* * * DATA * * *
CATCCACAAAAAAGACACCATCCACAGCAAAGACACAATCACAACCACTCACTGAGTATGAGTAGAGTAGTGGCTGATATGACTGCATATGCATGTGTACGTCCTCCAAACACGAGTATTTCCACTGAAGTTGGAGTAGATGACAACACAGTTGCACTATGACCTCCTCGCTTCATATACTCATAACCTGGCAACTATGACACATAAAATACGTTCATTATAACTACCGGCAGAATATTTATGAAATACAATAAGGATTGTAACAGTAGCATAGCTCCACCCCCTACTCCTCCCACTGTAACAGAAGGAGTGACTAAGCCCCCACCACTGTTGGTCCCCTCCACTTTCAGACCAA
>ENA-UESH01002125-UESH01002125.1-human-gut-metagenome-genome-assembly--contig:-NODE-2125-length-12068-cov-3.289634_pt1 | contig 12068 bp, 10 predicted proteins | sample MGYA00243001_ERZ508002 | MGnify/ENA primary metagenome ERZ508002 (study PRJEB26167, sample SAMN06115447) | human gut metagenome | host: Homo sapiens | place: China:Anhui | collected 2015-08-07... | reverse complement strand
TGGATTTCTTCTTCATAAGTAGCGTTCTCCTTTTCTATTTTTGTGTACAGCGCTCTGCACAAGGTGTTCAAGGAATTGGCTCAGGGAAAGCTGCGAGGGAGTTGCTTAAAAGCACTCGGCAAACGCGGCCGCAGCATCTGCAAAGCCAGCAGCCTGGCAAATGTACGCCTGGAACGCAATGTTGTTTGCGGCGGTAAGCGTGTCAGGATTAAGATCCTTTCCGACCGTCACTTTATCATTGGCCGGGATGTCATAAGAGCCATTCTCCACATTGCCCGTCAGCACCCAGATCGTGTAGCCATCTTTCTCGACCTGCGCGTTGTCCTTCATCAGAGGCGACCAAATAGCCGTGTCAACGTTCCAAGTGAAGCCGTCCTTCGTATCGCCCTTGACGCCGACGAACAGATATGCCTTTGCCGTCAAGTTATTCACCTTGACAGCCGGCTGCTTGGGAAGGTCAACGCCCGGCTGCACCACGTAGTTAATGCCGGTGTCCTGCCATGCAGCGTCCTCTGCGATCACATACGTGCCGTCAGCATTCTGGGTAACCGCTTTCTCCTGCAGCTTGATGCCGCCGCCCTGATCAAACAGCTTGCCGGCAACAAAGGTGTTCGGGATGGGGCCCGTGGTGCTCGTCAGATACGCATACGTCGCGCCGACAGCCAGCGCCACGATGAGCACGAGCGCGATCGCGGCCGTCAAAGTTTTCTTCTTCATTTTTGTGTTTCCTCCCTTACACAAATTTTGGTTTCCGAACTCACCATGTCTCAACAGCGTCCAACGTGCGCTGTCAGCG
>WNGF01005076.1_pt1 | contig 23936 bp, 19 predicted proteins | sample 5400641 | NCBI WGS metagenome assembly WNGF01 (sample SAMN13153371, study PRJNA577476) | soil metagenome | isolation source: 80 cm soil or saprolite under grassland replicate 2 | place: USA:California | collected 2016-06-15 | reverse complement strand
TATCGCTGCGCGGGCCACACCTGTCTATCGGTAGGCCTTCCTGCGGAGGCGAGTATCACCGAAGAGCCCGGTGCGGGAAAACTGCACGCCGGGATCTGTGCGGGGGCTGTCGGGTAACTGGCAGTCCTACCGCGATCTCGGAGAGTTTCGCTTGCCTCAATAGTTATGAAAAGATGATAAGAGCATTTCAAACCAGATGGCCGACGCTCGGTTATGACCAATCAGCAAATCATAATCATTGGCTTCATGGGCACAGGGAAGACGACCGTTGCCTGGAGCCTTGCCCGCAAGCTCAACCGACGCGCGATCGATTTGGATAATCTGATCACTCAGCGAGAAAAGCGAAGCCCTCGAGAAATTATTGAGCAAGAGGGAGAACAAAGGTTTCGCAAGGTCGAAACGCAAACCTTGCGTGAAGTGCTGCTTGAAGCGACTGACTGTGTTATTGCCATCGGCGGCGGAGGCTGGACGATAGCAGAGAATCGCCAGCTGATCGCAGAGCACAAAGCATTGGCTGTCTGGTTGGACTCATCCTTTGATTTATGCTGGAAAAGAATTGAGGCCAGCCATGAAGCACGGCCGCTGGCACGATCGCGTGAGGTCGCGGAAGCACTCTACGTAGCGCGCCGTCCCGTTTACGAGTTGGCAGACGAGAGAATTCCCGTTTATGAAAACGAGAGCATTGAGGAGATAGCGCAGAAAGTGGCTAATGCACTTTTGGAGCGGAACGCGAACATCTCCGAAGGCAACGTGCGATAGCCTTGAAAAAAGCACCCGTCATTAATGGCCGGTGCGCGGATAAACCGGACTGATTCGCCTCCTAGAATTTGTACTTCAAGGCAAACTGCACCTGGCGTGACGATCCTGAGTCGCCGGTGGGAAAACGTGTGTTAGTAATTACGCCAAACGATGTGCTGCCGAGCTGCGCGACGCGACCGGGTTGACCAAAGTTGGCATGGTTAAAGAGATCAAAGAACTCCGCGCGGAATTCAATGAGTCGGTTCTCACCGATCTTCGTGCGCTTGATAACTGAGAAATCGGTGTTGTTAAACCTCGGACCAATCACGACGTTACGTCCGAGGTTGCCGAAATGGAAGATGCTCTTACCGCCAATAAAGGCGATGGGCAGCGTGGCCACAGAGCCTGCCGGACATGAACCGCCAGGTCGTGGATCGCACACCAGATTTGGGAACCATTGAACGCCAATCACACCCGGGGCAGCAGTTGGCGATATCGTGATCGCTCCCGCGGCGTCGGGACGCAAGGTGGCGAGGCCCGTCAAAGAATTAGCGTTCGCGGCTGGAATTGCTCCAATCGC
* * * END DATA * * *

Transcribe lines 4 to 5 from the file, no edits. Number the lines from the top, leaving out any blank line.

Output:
>WNGF01005076.1_pt1 | contig 23936 bp, 19 predicted proteins | sample 5400641 | NCBI WGS metagenome assembly WNGF01 (sample SAMN13153371, study PRJNA577476) | soil metagenome | isolation source: 80 cm soil or saprolite under grassland replicate 2 | place: USA:California | collected 2016-06-15 | reverse complement strand
TATCGCTGCGCGGGCCACACCTGTCTATCGGTAGGCCTTCCTGCGGAGGCGAGTATCACCGAAGAGCCCGGTGCGGGAAAACTGCACGCCGGGATCTGTGCGGGGGCTGTCGGGTAACTGGCAGTCCTACCGCGATCTCGGAGAGTTTCGCTTGCCTCAATAGTTATGAAAAGATGATAAGAGCATTTCAAACCAGATGGCCGACGCTCGGTTATGACCAATCAGCAAATCATAATCATTGGCTTCATGGGCACAGGGAAGACGACCGTTGCCTGGAGCCTTGCCCGCAAGCTCAACCGACGCGCGATCGATTTGGATAATCTGATCACTCAGCGAGAAAAGCGAAGCCCTCGAGAAATTATTGAGCAAGAGGGAGAACAAAGGTTTCGCAAGGTCGAAACGCAAACCTTGCGTGAAGTGCTGCTTGAAGCGACTGACTGTGTTATTGCCATCGGCGGCGGAGGCTGGACGATAGCAGAGAATCGCCAGCTGATCGCAGAGCACAAAGCATTGGCTGTCTGGTTGGACTCATCCTTTGATTTATGCTGGAAAAGAATTGAGGCCAGCCATGAAGCACGGCCGCTGGCACGATCGCGTGAGGTCGCGGAAGCACTCTACGTAGCGCGCCGTCCCGTTTACGAGTTGGCAGACGAGAGAATTCCCGTTTATGAAAACGAGAGCATTGAGGAGATAGCGCAGAAAGTGGCTAATGCACTTTTGGAGCGGAACGCGAACATCTCCGAAGGCAACGTGCGATAGCCTTGAAAAAAGCACCCGTCATTAATGGCCGGTGCGCGGATAAACCGGACTGATTCGCCTCCTAGAATTTGTACTTCAAGGCAAACTGCACCTGGCGTGACGATCCTGAGTCGCCGGTGGGAAAACGTGTGTTAGTAATTACGCCAAACGATGTGCTGCCGAGCTGCGCGACGCGACCGGGTTGACCAAAGTTGGCATGGTTAAAGAGATCAAAGAACTCCGCGCGGAATTCAATGAGTCGGTTCTCACCGATCTTCGTGCGCTTGATAACTGAGAAATCGGTGTTGTTAAACCTCGGACCAATCACGACGTTACGTCCGAGGTTGCCGAAATGGAAGATGCTCTTACCGCCAATAAAGGCGATGGGCAGCGTGGCCACAGAGCCTGCCGGACATGAACCGCCAGGTCGTGGATCGCACACCAGATTTGGGAACCATTGAACGCCAATCACACCCGGGGCAGCAGTTGGCGATATCGTGATCGCTCCCGCGGCGTCGGGACGCAAGGTGGCGAGGCCCGTCAAAGAATTAGCGTTCGCGGCTGGAATTGCTCCAATCGC